That license number was registered to Bruno Richard Hauptmann, a 34-year- old German carpenter living at 1279 East 222nd Street in the Bronx. This house was only 10 blocks from the White Plains lumber yard and one mile from the park where Condon and the kidnapper negotiated, as well as less than four miles from the cemetery where the ransom was paid. Hauptmann’s house was placed under surveillance by nine officers, including Finn, Sisk, and Keaten.
When Hauptmann drove away from his house the next morning, he was followed and, shortly after, arrested in his car, and searched. A $20 gold certificate from the ransom money was found in his wallet and Hauptmann admitted he had more at home. He was taken back to his home, where he lived with his wife and infant son, a five- room second story flat he rented, along with a separate garage, which he had built. In an intensive search of the garage, authorities found $1,830 secreted in one area and $11,930 hidden in another section, every bill part of the ransom money. His toolbox was missing one chisel, the same as the one found at the kidnap site. The “Crime of the Century” investigation had just taken a giant step forward.
Hauptmann was questioned repeatedly in custody of New York authorities. Dr. Condon was brought in to identity him in a line-up and FBI Special Agent Turrou accompanied Condon. J. Edgar Hoover came to the police station and briefly interviewed Hauptmann. The prisoner denied any participation in the kidnapping or murder of the baby; he claimed the ransom money found at his domicile was given to him by a friend, Isidor Fisch. Handwriting samples were taken from Hauptmann and rushed to the FBI Crime Laboratory. FBI handwriting examiner Charles Appel, Jr. soon notified Special Agent Turrou that the writings were a match. The FBI officially withdrew from the case on October 10, 1934 as prosecution would go forward in New Jersey state court.
The county courthouse in tiny Flemington, New Jersey was the scene of the trial of Bruno Richard Hauptmann, and it began on January 3, 1935. It would last six tumultuous weeks during which hundreds of spectators arrived; some were unknown, many others were famous personalities. The only hotel in this small town had 50 rooms and received requests from over 900 people. Radio, magazine, and newspaper representatives flooded the town, encompassing about 300 reporters. These included prominent authors and journalists: Edna Ferber, Fannie Hurst, Walter Winchell, Damon Runyon, Kathleen Norris, and Alexander Woollcott.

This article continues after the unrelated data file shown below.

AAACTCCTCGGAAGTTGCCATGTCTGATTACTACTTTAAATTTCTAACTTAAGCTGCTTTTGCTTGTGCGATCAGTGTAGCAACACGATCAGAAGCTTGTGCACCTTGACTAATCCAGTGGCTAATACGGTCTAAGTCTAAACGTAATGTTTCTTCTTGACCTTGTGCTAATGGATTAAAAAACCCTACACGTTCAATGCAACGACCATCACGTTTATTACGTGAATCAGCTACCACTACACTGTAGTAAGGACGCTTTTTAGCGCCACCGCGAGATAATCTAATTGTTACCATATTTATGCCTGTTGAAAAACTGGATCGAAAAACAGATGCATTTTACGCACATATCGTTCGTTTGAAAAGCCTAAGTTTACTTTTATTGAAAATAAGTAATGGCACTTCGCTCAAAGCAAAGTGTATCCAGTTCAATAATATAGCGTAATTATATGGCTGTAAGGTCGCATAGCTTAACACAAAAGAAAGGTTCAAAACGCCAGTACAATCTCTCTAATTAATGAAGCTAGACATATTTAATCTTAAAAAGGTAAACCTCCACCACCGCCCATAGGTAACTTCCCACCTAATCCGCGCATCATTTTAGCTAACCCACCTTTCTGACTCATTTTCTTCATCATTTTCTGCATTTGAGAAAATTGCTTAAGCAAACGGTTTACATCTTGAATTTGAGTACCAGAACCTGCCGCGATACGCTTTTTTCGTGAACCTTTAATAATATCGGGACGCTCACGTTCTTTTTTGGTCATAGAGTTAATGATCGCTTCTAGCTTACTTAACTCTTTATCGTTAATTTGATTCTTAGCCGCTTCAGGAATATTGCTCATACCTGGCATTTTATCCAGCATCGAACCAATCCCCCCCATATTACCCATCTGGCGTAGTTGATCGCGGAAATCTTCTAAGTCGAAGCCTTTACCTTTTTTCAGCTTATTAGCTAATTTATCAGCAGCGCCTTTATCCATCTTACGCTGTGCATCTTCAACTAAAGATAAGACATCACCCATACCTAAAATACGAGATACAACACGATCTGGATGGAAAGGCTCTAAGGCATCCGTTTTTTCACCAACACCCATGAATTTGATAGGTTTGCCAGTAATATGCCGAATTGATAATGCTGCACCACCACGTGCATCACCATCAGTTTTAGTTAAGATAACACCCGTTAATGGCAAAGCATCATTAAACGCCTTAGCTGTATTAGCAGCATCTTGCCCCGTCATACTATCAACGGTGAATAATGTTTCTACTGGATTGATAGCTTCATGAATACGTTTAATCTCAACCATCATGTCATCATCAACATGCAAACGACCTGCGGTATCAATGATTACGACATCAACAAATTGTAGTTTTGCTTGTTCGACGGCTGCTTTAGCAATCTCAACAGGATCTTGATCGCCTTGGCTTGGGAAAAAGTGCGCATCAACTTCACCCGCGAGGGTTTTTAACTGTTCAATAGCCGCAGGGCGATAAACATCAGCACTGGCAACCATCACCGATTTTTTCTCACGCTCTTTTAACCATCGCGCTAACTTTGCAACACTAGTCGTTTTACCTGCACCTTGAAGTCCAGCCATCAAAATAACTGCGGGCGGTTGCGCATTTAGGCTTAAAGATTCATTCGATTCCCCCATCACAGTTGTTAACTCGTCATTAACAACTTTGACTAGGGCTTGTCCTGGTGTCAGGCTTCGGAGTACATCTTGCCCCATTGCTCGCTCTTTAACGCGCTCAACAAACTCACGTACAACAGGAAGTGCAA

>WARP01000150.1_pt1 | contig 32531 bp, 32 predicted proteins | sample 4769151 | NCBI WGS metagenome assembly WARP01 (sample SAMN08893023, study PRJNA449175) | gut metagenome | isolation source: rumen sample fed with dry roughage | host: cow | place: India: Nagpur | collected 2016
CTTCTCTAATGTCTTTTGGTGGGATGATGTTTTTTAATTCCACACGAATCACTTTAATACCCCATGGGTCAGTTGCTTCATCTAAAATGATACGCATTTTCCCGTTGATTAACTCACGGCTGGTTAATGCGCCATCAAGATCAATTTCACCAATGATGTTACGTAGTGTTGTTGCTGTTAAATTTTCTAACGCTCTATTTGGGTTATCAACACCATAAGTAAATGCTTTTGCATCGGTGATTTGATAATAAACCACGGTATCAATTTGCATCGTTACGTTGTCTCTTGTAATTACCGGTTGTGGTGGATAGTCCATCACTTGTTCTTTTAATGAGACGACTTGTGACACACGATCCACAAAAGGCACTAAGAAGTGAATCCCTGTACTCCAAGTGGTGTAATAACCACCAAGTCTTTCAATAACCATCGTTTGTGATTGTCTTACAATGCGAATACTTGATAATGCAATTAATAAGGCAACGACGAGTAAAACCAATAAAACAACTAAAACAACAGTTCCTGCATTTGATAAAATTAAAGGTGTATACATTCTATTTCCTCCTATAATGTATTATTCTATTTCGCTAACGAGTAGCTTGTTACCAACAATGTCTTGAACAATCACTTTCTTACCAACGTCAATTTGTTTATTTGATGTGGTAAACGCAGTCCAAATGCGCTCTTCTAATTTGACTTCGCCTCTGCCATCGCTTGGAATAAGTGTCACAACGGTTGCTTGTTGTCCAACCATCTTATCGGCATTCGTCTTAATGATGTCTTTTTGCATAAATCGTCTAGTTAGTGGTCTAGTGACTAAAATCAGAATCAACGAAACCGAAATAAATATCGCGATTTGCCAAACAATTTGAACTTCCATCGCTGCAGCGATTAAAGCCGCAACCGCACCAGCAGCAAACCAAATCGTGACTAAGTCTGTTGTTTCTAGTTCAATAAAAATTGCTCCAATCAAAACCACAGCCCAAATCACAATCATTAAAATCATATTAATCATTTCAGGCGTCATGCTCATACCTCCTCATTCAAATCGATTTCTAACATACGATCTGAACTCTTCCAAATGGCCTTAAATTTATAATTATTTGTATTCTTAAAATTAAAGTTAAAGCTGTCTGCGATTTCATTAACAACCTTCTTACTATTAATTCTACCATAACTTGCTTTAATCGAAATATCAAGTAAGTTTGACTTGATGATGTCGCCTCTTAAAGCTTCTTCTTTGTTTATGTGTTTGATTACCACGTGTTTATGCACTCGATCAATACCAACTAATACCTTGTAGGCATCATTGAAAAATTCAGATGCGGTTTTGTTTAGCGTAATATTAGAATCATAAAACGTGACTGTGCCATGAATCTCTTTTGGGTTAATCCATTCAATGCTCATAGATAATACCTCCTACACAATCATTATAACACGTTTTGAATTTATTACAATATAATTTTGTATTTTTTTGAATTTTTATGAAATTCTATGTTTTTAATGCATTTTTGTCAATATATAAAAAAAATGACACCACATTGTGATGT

Thomas Trenchard was the preceding judge and swore in the jury of four women and eight men. The Attorney General of New Jersey, David T. Wilentz, headed up the prosecution while the defense was led by a flamboyant attorney from Brooklyn, Edward J. Reilly. Curiously, this was Wilentz’s first criminal case in court, while Reilly had defended hundreds of accused murderers. Paying for Hauptmann’s legal team caused a bidding war among various media venues; the New York Evening Journal, part of the Hearst syndicate, topped the other offers and thus achieved exclusive access rights to Hauptmann.
The prosecution’s case was powerful. They put on the stand over 40 witnesses and introduced over 300 pieces of evidence. It was established that Hauptmann was in prison in Germany for a series of robberies and paroled after four years. Upon release, he was arrested again for theft but escaped from jail. As a fugitive, he tried three times to enter the USA illegally before he finally succeeded. Eventually he became a carpenter, got married, and settled in the Bronx. He never worked a day after the 1932 ransom payment but lived a lavish lifestyle. He had nearly $ 15,000 in hidden cash when arrested in 1934, all bills part of the ransom.
Handwriting experts determined that his matched all of the 15 ransom notes in style, mis-spellings, and structure. Condon identified him as the man he negotiated with and to whom he ultimately turned over the $ 50,000. The ladder left at the scene was a home-made, collapsible one, made by a carpenter; it contained wood from a lumber yard frequented by Hauptmann and one piece of it was taken from his attic floor. Condon’s telephone number was written on the door frame of Hauptmann’s closet.